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Zhao v. United States of America Dep't of Homeland Security

November 17, 2010


The opinion of the court was delivered by: Hon. Hugh B. Scott


Before the Court is defendant's motion to compel or for an Order of preclusion and its motion to extend the time for defendant to complete its discovery (Docket No. 25). This matter has been referred to the undersigned pursuant to 28 U.S.C. § 636(b)(1)(C), but without authority to hear and report upon dispositive motions (Docket No. 13, Sept. 11, 2006). Initially, responses to this motion were due by December 19, 2007, and replies by January 3, 2008 (Docket No. 27), but plaintiff did not respond to this motion (see Docket No. 28, Def. Atty. Aff.) and the Court granted the defense motion to compel (Docket No. 29) and amended the Scheduling Order (Docket Nos. 29, 30; cf. Docket No. 24).

Defendant then moved for summary judgment, for preclusion of evidence not produced, or, alternatively, for a further amended Scheduling Order (Docket No. 31). Plaintiff then cross-moved to excuse her default (Docket No. 38), arguing that new counsel, who had assumed the case, was not registered for the Court's Case Management/Electronic Case Filing system and was unaware of defendant's earlier motion to compel (id., Pl. Atty. Aff. ¶¶ 9-14, 21-24; see Docket No. 44, Text Order of Aug. 25, 2010). Chief Judge Skretny granted plaintiff's motion to excuse her default, denied defendant's motion for summary judgment or to preclude as moot, and granted defendant's motion to amend the Scheduling Order, referring the matter back to the undersigned to determine the schedule (id.). A status conference was held on September 22, 2010, before the undersigned to discuss setting the amended schedule and defendant's outstanding discovery issues (Docket No. 49; see also Docket Nos. 45, 46, 47).

Following that status conference, responses to defendant's original motion to compel were now due by October 13, 2010, with any reply due by October 27, 2010, and the matter deemed submitted (without oral argument) on October 27, 2010 (Docket No. 49). The Court stated its intention to enter a further Amended Scheduling Order upon the resolution of this motion to compel (id.).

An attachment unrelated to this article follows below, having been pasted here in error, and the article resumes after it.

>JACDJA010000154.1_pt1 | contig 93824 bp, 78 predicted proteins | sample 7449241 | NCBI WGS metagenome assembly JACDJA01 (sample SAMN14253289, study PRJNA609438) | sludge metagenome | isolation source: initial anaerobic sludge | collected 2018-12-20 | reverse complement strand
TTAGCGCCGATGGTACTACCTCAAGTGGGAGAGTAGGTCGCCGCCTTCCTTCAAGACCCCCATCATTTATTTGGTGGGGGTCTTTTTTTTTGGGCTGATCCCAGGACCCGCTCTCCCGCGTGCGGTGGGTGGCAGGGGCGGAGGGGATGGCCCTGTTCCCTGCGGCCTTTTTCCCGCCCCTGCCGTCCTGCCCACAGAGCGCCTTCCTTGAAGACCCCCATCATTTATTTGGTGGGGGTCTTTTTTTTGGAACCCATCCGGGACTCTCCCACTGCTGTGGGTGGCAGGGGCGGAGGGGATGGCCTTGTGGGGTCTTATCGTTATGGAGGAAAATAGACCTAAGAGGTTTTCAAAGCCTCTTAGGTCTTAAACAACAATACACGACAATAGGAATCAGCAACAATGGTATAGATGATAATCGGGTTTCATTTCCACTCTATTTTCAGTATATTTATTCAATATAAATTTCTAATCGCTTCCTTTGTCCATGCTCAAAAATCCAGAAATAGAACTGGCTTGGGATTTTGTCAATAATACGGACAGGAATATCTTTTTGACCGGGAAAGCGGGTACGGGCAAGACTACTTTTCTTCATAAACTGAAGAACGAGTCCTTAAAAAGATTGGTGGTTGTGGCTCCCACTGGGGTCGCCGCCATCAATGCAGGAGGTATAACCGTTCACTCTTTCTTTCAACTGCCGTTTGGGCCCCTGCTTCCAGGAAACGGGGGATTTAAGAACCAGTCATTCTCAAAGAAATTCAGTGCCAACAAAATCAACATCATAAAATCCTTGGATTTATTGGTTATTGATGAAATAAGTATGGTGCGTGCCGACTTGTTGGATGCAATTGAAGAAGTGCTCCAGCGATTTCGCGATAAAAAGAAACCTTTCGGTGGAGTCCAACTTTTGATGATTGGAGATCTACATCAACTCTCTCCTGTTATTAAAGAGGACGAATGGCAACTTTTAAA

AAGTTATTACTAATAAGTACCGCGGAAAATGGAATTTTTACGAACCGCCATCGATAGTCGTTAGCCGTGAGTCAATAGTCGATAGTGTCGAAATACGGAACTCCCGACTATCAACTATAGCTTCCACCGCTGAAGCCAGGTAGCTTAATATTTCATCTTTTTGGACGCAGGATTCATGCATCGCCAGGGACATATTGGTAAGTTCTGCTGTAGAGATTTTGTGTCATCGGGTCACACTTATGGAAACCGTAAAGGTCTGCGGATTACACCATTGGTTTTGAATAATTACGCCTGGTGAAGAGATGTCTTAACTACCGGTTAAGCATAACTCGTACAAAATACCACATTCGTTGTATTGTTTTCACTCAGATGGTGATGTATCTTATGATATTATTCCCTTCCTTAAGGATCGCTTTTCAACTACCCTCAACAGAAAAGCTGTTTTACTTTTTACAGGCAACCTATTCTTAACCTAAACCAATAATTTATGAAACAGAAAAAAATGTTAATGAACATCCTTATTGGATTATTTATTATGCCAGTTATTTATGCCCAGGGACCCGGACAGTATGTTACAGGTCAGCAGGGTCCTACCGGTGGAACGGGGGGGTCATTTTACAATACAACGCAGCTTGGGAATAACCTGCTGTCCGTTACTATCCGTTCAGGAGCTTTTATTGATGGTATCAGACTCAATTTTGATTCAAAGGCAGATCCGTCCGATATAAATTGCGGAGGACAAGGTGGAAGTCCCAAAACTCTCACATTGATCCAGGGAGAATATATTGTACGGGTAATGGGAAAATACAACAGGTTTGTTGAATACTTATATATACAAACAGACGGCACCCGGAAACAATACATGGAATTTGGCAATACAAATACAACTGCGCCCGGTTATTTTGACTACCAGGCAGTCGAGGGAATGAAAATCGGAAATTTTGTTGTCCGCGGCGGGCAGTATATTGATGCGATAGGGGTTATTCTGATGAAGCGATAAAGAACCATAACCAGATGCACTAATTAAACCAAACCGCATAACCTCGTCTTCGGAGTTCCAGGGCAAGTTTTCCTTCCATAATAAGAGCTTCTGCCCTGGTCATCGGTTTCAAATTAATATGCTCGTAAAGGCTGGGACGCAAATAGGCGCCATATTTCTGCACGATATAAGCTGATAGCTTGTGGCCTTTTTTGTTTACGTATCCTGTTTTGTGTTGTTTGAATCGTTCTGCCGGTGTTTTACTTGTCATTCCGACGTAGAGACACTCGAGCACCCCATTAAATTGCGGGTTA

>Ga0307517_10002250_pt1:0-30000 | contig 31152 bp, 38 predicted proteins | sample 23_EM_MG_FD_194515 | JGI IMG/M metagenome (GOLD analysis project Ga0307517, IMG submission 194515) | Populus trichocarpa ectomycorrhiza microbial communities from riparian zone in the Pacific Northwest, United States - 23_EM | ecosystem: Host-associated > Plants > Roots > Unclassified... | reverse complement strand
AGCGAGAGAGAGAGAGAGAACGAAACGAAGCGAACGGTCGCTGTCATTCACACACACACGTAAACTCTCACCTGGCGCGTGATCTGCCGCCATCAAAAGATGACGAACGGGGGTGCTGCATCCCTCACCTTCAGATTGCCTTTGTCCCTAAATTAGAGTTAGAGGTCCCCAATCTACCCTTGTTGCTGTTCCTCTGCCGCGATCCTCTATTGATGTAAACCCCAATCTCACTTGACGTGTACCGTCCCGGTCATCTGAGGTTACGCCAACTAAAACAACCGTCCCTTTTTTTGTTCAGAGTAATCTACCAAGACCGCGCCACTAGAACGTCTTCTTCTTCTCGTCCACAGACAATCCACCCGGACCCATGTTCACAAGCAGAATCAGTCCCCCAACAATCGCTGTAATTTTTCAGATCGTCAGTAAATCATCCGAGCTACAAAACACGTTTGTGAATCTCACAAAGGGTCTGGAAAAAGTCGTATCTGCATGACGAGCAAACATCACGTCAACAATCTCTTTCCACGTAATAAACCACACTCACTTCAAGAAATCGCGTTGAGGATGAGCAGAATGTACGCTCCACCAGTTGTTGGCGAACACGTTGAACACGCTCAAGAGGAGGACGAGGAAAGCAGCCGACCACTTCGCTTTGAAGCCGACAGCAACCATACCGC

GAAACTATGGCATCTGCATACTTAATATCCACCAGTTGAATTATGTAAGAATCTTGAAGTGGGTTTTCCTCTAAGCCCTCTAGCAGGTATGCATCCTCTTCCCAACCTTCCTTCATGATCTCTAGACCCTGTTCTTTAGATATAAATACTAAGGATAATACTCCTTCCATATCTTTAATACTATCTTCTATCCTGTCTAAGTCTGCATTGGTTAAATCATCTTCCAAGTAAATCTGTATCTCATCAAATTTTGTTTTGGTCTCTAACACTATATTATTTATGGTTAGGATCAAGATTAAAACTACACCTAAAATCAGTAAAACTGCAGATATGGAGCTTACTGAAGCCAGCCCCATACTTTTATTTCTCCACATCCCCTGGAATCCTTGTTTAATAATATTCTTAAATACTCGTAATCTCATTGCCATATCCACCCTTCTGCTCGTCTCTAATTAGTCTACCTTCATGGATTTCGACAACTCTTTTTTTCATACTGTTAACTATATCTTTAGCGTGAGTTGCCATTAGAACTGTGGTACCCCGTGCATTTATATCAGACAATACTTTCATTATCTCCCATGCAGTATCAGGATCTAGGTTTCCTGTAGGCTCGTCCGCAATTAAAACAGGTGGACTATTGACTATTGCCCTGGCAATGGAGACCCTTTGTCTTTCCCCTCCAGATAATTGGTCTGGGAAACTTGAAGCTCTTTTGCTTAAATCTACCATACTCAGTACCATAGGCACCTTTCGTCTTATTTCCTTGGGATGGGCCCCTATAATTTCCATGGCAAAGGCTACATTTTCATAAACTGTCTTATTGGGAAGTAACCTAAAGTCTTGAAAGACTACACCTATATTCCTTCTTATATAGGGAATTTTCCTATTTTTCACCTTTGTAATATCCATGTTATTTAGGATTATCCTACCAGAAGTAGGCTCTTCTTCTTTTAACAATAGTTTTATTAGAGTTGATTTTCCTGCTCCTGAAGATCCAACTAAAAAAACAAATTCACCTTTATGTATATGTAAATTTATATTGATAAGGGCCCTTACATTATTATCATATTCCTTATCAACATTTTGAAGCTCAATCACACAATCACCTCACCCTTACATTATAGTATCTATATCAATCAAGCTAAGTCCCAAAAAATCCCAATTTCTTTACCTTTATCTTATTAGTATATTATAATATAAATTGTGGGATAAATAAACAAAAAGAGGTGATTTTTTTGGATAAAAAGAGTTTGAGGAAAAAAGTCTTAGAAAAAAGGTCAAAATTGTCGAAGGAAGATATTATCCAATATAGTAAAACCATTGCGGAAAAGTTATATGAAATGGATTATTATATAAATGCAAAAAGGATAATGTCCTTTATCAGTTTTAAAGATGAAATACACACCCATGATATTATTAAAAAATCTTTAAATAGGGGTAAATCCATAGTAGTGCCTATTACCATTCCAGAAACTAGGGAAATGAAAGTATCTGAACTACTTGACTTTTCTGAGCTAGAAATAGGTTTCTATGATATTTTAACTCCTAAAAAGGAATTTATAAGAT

Now before the Court is defendant's motion to compel (Docket No. 25*fn1 ), plaintiff's responses (Docket No. 50*fn2 ), and defendant's reply (Docket No. 52*fn3 ).


This is a Federal Torts Claims Act action for the alleged assault upon plaintiff, a Chinese national, by employees of the defendant U.S. Department of Homeland Security at a border crossing in this District. Now defendant moves for an Order compelling plaintiff to provide her initial disclosures under Federal Rule of Civil Procedure 26(a)(1), furnish verified and supplemental responses to defense Interrogatories, and furnish supplemental responses to defendant's first Notice to Produce. Alternatively, defendant moves for an Order of preclusion, both in general and specifically against plaintiff offering expert evidence. Defendant also moves for another extension of time to make its expert disclosure and to complete discovery. (Docket No. 25; Docket No. 26, Def. Atty. Aff. ¶ 38.)

Plaintiff responds that she supplied Rule 26(a)(1) disclosure (Docket No. 51, Pl. Atty. Aff. ¶ 4, Exs. A, B), in May 2008 (id. Ex. A) and supplemented it on September 2010 (id. Ex. B). She claims she responded to the Interrogatories and Notice to Produce (id. ¶¶ 5-6, Exs. C-H), taking efforts to obtain supplemental materials from plaintiff in China (id. ¶¶ 7-8, 16, Exs. B, E, H). She contends that she produced all relevant documents in her possession or in her American counsel's possession (id. ¶¶ 9-10), while her counsel attempts to obtain additional financial and employment information for her (id. ¶ 11). As for medical authorizations, plaintiff explained that she was willing to execute authorizations limited to a finite period of time, rather than the broader "end of litigation" period sought by defendant and limited to certain enumerated injuries (id. ¶ 20, Ex. J). Plaintiff submitted HIPAA authorizations for one-year and is willing, if necessary, to submit renewed authorizations beyond that period (id. ¶ 21). Plaintiff disputes whether her proposed authorizations allow defendant access to office notes, billing records; she claims that her authorizations extend to those records (id. ¶ 22, Ex. I). Plaintiff has provided her medical treatment records to defendant (id. ¶ 24).